Recent Halt in Domestic French Fry Production Raises Questions Concerning Tariffs

import tariff iceland french fries

When Icelandic frozen- and ready-made food company Þykkvabæjar stopped producing french fries earlier this summer, they were the last remaining producer of the popular side dish in Iceland.

Now, with no domestic producers left, all french fries in Iceland must be imported. The lack of domestic production, however, has raised questions over what, exactly, protectionist tariffs are protecting.

In a recent report by the National Association of Employers, it came to light that Icelandic consumers have paid a total of ISK 800 million in french fry tariffs in the past two and a half years.

Those imported from Canada and the EU are taxed at a rate of 46%, and french fries from elsewhere are taxed at a much higher 76%. Given the growing share of the tourism and service industries, this cost is not trivial.

The National Association of Employers has petitioned the Minister of Finance to repeal the tariffs, stating that they no longer protect anything and only hurt the consumer.

Ólafur Stephensen, managing director of the National Association of Employers, has cited the french fry tariff as one more unnecessary burden. During a time of high inflation, he stated, such burdens should be minimized as far as possible: “These numbers clearly show that there is a lot at stake for Icelandic consumers, the trade and the restaurant sector to abolish this protectionist tariff that no longer protects anything. The duties amount to 300-400 million per year and at a time when food prices are constantly rising, such sums make a difference.”

Ólafur, along with other consumer-advocacy groups, has since called on the Minister of Finance to repeal the tariff.

 

 

Government Approves Pandemic Grants for Bars and Restaurants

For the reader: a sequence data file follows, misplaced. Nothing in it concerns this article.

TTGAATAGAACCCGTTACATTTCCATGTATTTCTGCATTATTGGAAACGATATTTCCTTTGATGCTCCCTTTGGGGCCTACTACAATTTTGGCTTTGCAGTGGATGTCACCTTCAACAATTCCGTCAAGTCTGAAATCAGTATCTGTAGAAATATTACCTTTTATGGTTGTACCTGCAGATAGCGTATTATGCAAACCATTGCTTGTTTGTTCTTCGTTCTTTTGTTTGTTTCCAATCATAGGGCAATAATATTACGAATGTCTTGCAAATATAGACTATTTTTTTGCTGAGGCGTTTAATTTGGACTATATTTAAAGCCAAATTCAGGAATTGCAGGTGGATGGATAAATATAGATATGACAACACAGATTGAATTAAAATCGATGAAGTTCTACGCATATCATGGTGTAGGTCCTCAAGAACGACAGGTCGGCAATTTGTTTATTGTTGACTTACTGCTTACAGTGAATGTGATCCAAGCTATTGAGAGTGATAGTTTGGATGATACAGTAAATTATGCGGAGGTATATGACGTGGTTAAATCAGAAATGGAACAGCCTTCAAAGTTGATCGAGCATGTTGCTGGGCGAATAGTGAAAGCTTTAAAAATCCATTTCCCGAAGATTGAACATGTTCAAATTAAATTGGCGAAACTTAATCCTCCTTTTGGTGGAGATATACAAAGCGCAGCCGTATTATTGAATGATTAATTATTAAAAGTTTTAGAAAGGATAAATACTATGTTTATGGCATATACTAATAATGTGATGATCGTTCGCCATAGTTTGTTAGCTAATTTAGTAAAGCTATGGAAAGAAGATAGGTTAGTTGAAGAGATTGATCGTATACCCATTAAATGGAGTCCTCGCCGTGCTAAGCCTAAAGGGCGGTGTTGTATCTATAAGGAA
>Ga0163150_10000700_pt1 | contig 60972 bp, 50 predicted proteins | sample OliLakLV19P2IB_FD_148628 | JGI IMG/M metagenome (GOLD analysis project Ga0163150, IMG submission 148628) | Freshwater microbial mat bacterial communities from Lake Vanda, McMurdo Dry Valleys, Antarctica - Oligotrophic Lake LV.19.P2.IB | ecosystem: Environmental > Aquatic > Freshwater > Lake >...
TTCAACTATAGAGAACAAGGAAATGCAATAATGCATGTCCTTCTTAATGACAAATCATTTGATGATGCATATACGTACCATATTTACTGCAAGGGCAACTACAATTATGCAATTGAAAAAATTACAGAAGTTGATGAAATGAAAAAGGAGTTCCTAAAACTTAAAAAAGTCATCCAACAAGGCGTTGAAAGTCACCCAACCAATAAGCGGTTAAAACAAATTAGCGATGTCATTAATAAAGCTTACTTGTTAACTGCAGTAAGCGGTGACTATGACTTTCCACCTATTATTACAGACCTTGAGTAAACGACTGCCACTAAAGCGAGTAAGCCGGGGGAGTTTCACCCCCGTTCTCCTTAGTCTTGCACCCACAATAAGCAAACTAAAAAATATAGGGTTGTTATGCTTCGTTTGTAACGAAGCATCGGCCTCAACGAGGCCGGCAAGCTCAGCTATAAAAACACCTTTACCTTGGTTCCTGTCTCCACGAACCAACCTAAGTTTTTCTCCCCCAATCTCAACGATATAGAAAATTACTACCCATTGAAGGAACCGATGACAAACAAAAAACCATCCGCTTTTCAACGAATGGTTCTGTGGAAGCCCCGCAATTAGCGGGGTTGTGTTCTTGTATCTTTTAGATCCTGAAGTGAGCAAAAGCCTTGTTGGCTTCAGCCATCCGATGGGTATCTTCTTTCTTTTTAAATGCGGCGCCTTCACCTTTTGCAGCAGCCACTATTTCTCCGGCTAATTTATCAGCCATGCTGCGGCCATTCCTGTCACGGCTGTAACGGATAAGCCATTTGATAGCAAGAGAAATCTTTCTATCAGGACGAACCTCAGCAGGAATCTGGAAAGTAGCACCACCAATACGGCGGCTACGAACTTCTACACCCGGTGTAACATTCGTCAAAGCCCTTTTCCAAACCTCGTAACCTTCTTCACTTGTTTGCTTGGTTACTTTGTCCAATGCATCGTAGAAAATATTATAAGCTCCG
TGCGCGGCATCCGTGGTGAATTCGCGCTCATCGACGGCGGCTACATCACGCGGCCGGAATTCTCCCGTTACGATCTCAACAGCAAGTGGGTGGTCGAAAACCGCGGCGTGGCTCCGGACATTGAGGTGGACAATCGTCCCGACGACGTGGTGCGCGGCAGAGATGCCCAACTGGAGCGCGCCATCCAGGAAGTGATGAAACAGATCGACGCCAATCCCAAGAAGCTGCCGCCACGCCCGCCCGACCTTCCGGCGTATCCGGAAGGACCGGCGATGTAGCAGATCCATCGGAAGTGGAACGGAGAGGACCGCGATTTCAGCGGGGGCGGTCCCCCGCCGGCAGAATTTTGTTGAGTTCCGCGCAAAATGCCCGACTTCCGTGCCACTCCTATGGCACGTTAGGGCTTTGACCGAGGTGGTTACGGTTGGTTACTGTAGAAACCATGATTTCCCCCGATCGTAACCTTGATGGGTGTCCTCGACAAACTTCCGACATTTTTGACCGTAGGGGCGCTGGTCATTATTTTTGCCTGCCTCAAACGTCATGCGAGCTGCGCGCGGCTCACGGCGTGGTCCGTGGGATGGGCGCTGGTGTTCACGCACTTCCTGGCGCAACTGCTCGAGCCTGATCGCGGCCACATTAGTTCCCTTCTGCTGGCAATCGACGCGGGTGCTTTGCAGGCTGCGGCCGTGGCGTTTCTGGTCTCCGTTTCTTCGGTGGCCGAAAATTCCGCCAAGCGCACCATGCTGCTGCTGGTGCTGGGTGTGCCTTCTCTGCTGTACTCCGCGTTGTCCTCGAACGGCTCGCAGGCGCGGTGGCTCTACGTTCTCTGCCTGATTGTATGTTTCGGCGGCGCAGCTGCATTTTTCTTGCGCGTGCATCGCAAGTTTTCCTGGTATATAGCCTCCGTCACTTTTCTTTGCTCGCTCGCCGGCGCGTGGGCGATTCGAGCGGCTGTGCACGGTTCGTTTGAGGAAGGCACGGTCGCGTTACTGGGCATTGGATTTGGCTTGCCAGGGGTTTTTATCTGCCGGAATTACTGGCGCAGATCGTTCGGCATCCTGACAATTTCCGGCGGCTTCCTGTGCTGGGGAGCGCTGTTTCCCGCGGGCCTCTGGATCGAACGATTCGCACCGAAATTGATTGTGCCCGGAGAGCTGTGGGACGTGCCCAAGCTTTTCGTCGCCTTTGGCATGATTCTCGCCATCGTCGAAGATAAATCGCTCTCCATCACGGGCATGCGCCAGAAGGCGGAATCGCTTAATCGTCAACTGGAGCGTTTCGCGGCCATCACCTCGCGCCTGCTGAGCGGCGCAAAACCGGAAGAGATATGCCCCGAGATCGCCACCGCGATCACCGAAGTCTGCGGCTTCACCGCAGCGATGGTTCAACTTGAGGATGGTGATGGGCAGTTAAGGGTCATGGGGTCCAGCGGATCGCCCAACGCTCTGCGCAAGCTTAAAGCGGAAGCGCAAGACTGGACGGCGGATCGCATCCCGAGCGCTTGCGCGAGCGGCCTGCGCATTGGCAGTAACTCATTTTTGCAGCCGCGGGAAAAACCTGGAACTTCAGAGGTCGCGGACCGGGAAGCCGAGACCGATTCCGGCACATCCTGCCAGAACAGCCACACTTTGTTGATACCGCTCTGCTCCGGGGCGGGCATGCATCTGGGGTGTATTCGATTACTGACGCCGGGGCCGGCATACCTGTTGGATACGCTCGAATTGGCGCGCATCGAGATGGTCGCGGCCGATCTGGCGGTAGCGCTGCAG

bar beer alcohol

Iceland’s government has approved measures in support of restaurant and bar owners that have experienced a loss of income as a result of COVID-19 restrictions, RÚV reports. Owners will soon be able to apply for a so-called “rebound” grant up to a maximum of ISK 10-12 million [$77,900-93,400, €68,500-82,200], Foreign Affairs Minister Þórdís Kolbrún Reykfjörð Gylfadóttir stated following a cabinet meeting this morning.

“We’re doing this specifically for those parties who have a liquor licence and have experienced a loss of income due to [COVID-19] infection prevention measures,” Þórdís told reporters. Asked whether the grants would be enough to keep bars and restaurants running, the Minister stated that she could not be the judge, but she believed the initiative would make a big difference. The government has also postponed insurance and tax payment deadlines for restaurants in order to ease financial strain on the industry.

The rebound grants are expected to cost the government around ISK 1.5 billion [$116.8 million, €102.7 million]. Þórdís stated that the government was also considering measures in support of freelance and culture workers, other groups that have been hit hard by pandemic restrictions.

Icelandic authorities tightened domestic COVID-19 restrictions last week, closing bars and clubs and extending operational restrictions on restaurants as the country fights its biggest ever wave of COVID-19 infection. Some restaurateurs have criticised the closures and restrictions, pointing to the fact that schools remain open, despite being a source of infection spread. Bragi Skaftason, who operates three restaurants in Reykjavík, has stated that reintroducing partial employment benefits, a pandemic response measure the government has discontinued, would be more helpful to restaurateurs than the government’s current economic response measures.